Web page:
The Team That Forever Changed Baseball and America: The 1947 Brooklyn Dodgers

By Lyle Spatz; Maurice Bouchard et al. | Go to book overview

Chapter 81. Ownership Issues in Brooklyn

Andy McCue

Red Barber called 1947 the year “When All Hell Broke Loose in Baseball.” The team Barber broadcast for, the Brooklyn Dodgers, was at the center of that year’s headlines. Jackie Robinson broke the color barrier. Leo Durocher was banned from the game.

Behind the headlines, in the quiet of the boardroom at the team’s 215 Montague Street headquarters, issues that would profoundly affect the Dodgers, and indeed all of baseball, were being shaped by three men. Two of the triumvirate would leave large marks on the history of baseball, and the third would choose which of those two would finally control the team.

The issues on the table often seemed routine. Should they add additional seats in center field? Should they agree to pay their accountants more? Who should sponsor radio broadcasts? But each of these issues wound itself around larger ones. How much should it spend on its scouting and farm systems? What should be done about Ebbets Field?

To understand the arguments playing out in the minutes of these board meetings, it is necessary to understand how the ownership of the Dodgers was structured—and how that structure set the pattern for how the partnership would come apart.

The story begins in 1912, as Charles Ebbets struggled to finish the stadium that would bear his name. He ran short of cash and sold half his franchise to Stephen and Edward McKeever, brothers who brought both money and construction experience to the project. Things ran smoothly through pennants in 1916 and 1920. By 1925 the New York Times would describe the Dodgers as “one of the soundest organizations financially in professional baseball.”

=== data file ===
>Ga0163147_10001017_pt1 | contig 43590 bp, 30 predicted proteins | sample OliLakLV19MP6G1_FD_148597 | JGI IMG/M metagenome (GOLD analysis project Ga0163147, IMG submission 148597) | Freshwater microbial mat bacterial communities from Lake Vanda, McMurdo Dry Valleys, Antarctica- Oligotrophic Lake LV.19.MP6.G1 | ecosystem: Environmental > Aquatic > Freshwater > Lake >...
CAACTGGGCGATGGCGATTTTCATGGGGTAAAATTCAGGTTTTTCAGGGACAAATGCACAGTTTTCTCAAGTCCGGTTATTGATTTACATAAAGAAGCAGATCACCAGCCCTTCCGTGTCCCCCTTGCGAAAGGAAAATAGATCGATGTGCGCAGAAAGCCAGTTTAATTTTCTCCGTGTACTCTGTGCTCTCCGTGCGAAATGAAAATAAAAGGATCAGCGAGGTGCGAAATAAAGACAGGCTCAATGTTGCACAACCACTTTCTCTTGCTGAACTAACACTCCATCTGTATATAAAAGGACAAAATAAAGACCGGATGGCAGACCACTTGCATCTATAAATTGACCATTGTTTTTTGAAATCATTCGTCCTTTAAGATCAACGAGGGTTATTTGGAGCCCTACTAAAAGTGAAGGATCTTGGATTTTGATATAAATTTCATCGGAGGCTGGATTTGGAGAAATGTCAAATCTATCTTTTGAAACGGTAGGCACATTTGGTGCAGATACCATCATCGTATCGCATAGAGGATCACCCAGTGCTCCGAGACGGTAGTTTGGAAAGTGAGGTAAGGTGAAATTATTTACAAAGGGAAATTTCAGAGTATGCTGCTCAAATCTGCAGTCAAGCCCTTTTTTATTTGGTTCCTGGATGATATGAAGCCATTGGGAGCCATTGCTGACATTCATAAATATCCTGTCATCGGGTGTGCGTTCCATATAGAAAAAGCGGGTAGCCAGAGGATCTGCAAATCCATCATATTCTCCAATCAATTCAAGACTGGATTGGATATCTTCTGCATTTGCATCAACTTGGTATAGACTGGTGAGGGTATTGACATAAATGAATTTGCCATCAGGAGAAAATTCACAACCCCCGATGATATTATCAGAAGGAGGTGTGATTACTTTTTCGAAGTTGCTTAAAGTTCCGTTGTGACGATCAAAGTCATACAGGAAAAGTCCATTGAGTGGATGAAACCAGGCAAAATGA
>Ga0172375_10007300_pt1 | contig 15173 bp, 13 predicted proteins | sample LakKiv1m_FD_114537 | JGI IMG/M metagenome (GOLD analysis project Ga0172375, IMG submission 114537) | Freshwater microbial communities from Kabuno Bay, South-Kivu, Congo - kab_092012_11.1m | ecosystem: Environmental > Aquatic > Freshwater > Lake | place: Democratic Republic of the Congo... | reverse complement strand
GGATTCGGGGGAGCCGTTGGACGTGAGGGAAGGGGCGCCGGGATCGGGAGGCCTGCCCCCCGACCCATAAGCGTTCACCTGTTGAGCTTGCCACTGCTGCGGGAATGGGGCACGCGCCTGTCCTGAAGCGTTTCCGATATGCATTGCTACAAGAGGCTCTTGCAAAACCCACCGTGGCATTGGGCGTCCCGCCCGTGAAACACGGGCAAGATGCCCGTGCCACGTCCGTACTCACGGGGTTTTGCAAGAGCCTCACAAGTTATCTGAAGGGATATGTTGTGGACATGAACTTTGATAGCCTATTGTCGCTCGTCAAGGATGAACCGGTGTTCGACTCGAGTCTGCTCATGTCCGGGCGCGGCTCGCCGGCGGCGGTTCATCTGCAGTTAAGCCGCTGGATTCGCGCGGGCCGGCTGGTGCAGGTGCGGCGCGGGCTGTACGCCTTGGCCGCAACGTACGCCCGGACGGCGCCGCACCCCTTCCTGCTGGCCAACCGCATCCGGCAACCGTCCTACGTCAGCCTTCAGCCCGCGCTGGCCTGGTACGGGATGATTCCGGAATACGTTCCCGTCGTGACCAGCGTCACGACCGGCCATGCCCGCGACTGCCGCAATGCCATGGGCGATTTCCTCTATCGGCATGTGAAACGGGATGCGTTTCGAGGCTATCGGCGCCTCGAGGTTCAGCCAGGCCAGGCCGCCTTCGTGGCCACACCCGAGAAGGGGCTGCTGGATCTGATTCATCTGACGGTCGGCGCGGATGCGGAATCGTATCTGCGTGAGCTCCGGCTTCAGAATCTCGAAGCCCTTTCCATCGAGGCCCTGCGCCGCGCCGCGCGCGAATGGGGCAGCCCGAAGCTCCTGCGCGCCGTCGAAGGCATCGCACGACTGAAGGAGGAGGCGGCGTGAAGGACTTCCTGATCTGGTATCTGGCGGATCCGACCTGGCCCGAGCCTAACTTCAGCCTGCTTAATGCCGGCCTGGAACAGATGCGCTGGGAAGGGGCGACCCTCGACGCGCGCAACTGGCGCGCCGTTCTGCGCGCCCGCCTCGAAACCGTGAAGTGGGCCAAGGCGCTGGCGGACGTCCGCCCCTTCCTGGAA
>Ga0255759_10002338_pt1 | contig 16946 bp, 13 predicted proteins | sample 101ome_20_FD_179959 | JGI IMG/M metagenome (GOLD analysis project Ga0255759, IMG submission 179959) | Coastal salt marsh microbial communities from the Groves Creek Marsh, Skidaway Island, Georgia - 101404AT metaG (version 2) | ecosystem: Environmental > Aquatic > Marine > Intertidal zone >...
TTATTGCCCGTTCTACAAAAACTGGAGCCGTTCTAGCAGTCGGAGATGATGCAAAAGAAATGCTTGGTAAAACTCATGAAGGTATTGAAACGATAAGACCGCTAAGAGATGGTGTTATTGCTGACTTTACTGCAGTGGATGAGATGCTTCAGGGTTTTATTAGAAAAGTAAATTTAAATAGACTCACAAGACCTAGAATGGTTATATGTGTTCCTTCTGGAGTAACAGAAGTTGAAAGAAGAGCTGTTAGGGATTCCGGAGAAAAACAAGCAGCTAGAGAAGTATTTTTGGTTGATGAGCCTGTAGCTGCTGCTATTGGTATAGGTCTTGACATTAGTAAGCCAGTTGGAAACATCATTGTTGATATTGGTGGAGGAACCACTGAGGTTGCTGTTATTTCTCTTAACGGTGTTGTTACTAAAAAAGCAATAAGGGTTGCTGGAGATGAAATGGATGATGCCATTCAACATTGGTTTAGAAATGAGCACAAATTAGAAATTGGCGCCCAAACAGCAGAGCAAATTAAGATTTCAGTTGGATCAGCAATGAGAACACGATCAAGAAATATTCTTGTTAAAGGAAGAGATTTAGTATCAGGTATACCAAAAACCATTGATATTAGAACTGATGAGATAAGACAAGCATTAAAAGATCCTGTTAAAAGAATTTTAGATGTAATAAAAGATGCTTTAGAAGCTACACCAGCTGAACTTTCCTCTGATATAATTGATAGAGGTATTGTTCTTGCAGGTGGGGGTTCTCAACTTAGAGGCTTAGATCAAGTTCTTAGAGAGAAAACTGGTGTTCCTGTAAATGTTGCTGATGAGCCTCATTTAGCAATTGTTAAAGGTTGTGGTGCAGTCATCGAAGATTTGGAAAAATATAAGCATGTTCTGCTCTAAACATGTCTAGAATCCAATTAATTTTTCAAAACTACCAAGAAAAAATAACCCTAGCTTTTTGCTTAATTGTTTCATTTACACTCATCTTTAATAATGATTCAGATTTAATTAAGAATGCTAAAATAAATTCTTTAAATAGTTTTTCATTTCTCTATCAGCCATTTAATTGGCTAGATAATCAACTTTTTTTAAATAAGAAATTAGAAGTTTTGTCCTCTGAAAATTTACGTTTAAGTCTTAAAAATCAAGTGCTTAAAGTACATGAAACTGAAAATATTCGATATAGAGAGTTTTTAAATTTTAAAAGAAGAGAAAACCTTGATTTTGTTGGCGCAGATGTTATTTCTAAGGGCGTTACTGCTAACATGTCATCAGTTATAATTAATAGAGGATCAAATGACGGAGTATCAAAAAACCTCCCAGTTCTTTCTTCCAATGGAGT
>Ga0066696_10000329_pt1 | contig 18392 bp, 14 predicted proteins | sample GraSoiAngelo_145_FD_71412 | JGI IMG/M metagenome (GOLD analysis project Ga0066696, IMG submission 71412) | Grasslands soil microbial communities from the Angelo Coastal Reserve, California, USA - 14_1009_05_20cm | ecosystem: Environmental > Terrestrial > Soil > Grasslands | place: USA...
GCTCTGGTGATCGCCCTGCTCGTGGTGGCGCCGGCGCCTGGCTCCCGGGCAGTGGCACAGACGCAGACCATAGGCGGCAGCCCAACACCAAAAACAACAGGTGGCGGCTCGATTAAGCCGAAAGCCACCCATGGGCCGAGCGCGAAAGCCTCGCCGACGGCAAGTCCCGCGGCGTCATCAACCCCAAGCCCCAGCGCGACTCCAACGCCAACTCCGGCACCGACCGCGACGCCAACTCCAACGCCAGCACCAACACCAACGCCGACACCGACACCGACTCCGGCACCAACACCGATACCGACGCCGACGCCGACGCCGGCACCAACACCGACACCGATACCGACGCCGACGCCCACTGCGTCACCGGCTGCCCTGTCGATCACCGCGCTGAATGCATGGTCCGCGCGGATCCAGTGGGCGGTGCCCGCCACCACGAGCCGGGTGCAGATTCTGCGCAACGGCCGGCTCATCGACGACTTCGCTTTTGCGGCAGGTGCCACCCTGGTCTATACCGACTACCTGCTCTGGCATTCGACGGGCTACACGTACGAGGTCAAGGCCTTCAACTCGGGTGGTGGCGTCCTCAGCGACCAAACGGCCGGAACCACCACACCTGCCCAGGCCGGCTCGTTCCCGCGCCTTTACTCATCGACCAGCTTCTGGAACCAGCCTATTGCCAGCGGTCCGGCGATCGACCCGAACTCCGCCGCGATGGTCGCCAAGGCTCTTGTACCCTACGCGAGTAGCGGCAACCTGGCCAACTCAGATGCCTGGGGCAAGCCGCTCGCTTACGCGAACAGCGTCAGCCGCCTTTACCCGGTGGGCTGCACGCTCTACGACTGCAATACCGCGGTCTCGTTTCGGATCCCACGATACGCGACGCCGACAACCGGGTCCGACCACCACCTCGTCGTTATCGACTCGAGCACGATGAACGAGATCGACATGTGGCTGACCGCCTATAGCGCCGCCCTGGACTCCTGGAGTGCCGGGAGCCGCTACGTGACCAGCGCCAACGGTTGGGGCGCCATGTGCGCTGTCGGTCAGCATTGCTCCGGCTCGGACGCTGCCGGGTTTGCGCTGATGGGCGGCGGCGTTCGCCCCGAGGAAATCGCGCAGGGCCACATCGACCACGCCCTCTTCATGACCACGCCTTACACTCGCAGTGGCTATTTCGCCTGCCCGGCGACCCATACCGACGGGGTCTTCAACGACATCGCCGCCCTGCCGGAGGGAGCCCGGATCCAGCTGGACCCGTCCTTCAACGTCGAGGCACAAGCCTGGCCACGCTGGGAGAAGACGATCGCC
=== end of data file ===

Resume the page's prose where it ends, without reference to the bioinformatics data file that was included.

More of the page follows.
That began to change with the death of Charles Ebbets in April of that year, followed by that of Ed McKeever eleven days later. Both men had multiple heirs with multiple interests. The board soon settled into a thirteen-year stalemate, with the feuding McKeever and Ebbets interests each holding exactly 50 percent. The team descended into serious debt, a situation exacerbated by the Great Depression. Even when the National League stepped in to name a president to act as arbitrator, matters did not improve. By the end of the 1937 season, phone service had been cut off to the team’s offices because the bills had not been paid.

Effectively, the team was controlled by the Brooklyn Trust Company and its chairman, George V. McLaughlin. The team owed the bank over $700,000, and it had also loaned money to both the Ebbets and McKeever heirs, with their shares in the team as collateral. McLaughlin and the league pressured the two factions to find an executive they both could accept, and who could bring the team out of its financial troubles. James Mulvey, husband of Stephen McKeever’s daughter Dearie, went to St. Louis to lure Branch Rickey. Rickey demurred, but he recommended that the team hire Larry MacPhail, who most recently had run the Cincinnati Reds.

MacPhail arrived for the 1938 season and turned the franchise around. By the end of 1942, the Dodgers had won a pennant and barely missed another. Despite borrowing another $200,000, MacPhail had reduced the franchise’s debt to

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